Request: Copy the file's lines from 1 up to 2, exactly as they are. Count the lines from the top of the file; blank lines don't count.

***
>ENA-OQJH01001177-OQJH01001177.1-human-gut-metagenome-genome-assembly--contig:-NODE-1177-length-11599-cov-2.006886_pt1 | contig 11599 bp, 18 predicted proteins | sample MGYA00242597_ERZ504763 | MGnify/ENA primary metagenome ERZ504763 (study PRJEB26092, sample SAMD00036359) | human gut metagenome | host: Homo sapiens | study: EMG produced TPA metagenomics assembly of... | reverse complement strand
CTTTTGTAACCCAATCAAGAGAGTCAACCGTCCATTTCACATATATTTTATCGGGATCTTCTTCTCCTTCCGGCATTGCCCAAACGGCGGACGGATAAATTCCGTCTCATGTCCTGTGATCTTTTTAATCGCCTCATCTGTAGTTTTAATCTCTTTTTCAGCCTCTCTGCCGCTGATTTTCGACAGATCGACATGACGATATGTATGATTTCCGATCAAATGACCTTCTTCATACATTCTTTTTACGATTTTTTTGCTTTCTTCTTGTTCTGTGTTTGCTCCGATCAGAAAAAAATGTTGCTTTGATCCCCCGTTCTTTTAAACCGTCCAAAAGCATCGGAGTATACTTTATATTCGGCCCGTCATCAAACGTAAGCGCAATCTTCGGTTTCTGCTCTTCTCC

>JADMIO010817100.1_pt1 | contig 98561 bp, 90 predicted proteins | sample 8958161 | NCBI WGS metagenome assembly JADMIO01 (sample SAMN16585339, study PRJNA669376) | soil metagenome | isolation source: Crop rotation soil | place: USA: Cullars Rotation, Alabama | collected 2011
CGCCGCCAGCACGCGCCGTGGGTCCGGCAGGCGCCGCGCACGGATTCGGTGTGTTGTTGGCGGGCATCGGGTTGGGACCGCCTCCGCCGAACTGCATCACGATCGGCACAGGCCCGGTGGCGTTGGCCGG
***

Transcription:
>ENA-OQJH01001177-OQJH01001177.1-human-gut-metagenome-genome-assembly--contig:-NODE-1177-length-11599-cov-2.006886_pt1 | contig 11599 bp, 18 predicted proteins | sample MGYA00242597_ERZ504763 | MGnify/ENA primary metagenome ERZ504763 (study PRJEB26092, sample SAMD00036359) | human gut metagenome | host: Homo sapiens | study: EMG produced TPA metagenomics assembly of... | reverse complement strand
CTTTTGTAACCCAATCAAGAGAGTCAACCGTCCATTTCACATATATTTTATCGGGATCTTCTTCTCCTTCCGGCATTGCCCAAACGGCGGACGGATAAATTCCGTCTCATGTCCTGTGATCTTTTTAATCGCCTCATCTGTAGTTTTAATCTCTTTTTCAGCCTCTCTGCCGCTGATTTTCGACAGATCGACATGACGATATGTATGATTTCCGATCAAATGACCTTCTTCATACATTCTTTTTACGATTTTTTTGCTTTCTTCTTGTTCTGTGTTTGCTCCGATCAGAAAAAAATGTTGCTTTGATCCCCCGTTCTTTTAAACCGTCCAAAAGCATCGGAGTATACTTTATATTCGGCCCGTCATCAAACGTAAGCGCAATCTTCGGTTTCTGCTCTTCTCC